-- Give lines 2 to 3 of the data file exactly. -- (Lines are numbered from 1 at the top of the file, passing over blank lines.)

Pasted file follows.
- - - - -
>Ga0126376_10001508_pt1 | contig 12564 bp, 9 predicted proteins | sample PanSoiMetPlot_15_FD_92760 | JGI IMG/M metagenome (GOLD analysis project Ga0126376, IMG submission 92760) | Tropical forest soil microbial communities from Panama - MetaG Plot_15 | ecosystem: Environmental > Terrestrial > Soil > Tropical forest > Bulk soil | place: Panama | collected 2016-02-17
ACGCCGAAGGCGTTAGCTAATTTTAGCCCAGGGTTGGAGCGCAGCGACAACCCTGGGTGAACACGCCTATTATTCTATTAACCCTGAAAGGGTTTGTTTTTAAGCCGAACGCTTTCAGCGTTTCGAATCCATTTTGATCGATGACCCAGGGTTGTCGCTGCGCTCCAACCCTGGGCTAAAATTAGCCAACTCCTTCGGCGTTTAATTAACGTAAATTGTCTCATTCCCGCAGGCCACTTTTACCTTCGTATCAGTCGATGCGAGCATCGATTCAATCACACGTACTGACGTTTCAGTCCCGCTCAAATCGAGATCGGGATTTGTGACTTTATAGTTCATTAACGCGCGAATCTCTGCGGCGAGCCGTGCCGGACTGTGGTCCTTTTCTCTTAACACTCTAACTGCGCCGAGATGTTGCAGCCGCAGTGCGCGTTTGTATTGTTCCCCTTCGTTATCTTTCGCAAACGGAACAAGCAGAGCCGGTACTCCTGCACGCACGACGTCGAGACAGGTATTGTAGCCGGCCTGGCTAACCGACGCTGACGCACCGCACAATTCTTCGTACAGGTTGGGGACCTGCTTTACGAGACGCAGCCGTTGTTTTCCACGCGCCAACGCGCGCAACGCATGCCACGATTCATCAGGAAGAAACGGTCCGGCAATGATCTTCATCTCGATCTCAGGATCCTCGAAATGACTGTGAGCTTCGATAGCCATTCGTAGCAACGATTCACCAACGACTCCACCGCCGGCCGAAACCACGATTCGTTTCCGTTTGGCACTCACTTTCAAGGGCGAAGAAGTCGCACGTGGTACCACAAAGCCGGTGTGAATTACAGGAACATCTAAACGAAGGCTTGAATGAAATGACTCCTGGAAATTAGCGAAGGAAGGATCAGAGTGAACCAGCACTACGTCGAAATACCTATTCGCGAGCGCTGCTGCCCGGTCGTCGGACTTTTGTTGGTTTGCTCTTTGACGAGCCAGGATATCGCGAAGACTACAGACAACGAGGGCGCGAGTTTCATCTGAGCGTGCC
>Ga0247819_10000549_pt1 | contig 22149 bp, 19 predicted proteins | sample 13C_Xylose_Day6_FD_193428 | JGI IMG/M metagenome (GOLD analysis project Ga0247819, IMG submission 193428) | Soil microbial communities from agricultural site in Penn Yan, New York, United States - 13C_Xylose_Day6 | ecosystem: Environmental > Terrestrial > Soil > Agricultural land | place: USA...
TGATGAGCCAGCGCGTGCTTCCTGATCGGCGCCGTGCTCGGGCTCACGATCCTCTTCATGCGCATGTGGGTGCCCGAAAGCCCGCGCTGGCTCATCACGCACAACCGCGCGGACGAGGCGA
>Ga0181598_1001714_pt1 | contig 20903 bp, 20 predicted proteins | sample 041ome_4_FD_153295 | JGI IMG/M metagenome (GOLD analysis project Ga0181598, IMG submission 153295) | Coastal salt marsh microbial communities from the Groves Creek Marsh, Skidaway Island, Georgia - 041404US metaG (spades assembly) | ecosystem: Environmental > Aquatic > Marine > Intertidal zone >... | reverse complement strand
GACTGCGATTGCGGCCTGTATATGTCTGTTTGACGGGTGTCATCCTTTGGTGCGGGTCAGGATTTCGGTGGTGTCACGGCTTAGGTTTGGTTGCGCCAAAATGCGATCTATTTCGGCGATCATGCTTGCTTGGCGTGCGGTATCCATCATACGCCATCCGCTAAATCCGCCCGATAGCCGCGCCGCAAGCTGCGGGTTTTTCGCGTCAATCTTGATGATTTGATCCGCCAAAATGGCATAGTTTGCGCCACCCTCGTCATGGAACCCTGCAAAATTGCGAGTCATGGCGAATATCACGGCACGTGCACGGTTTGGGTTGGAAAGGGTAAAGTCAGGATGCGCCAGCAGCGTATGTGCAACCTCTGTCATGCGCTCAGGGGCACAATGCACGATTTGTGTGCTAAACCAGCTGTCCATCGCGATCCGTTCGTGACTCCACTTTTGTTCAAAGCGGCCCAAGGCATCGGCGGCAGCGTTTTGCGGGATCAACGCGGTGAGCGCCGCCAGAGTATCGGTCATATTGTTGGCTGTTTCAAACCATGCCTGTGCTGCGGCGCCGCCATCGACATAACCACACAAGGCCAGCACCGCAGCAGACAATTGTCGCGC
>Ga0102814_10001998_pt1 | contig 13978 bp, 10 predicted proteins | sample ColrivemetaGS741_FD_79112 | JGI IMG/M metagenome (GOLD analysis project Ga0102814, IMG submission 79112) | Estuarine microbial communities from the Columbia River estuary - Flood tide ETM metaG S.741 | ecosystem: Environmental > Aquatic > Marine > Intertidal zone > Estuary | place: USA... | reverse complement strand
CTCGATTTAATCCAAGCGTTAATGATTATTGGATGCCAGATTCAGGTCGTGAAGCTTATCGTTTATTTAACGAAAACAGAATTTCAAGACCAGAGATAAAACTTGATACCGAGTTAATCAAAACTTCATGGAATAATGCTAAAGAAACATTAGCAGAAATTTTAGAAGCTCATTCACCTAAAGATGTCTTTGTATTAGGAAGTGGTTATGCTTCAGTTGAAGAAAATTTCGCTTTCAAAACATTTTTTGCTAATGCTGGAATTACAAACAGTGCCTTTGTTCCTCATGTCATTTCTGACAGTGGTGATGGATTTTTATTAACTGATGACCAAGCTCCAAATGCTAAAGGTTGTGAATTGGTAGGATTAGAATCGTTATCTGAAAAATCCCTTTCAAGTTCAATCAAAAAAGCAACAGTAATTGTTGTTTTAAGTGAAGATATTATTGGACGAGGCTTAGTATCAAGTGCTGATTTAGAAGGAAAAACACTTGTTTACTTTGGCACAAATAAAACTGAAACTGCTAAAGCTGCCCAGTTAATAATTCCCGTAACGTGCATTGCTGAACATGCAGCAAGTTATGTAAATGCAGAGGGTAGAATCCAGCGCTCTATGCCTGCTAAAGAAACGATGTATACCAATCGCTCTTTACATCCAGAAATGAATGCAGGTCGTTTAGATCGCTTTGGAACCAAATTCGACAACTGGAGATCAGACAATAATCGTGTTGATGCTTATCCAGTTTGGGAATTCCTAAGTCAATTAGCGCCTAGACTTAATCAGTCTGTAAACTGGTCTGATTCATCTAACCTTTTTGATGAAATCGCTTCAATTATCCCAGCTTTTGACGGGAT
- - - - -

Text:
ACGCCGAAGGCGTTAGCTAATTTTAGCCCAGGGTTGGAGCGCAGCGACAACCCTGGGTGAACACGCCTATTATTCTATTAACCCTGAAAGGGTTTGTTTTTAAGCCGAACGCTTTCAGCGTTTCGAATCCATTTTGATCGATGACCCAGGGTTGTCGCTGCGCTCCAACCCTGGGCTAAAATTAGCCAACTCCTTCGGCGTTTAATTAACGTAAATTGTCTCATTCCCGCAGGCCACTTTTACCTTCGTATCAGTCGATGCGAGCATCGATTCAATCACACGTACTGACGTTTCAGTCCCGCTCAAATCGAGATCGGGATTTGTGACTTTATAGTTCATTAACGCGCGAATCTCTGCGGCGAGCCGTGCCGGACTGTGGTCCTTTTCTCTTAACACTCTAACTGCGCCGAGATGTTGCAGCCGCAGTGCGCGTTTGTATTGTTCCCCTTCGTTATCTTTCGCAAACGGAACAAGCAGAGCCGGTACTCCTGCACGCACGACGTCGAGACAGGTATTGTAGCCGGCCTGGCTAACCGACGCTGACGCACCGCACAATTCTTCGTACAGGTTGGGGACCTGCTTTACGAGACGCAGCCGTTGTTTTCCACGCGCCAACGCGCGCAACGCATGCCACGATTCATCAGGAAGAAACGGTCCGGCAATGATCTTCATCTCGATCTCAGGATCCTCGAAATGACTGTGAGCTTCGATAGCCATTCGTAGCAACGATTCACCAACGACTCCACCGCCGGCCGAAACCACGATTCGTTTCCGTTTGGCACTCACTTTCAAGGGCGAAGAAGTCGCACGTGGTACCACAAAGCCGGTGTGAATTACAGGAACATCTAAACGAAGGCTTGAATGAAATGACTCCTGGAAATTAGCGAAGGAAGGATCAGAGTGAACCAGCACTACGTCGAAATACCTATTCGCGAGCGCTGCTGCCCGGTCGTCGGACTTTTGTTGGTTTGCTCTTTGACGAGCCAGGATATCGCGAAGACTACAGACAACGAGGGCGCGAGTTTCATCTGAGCGTGCC
>Ga0247819_10000549_pt1 | contig 22149 bp, 19 predicted proteins | sample 13C_Xylose_Day6_FD_193428 | JGI IMG/M metagenome (GOLD analysis project Ga0247819, IMG submission 193428) | Soil microbial communities from agricultural site in Penn Yan, New York, United States - 13C_Xylose_Day6 | ecosystem: Environmental > Terrestrial > Soil > Agricultural land | place: USA...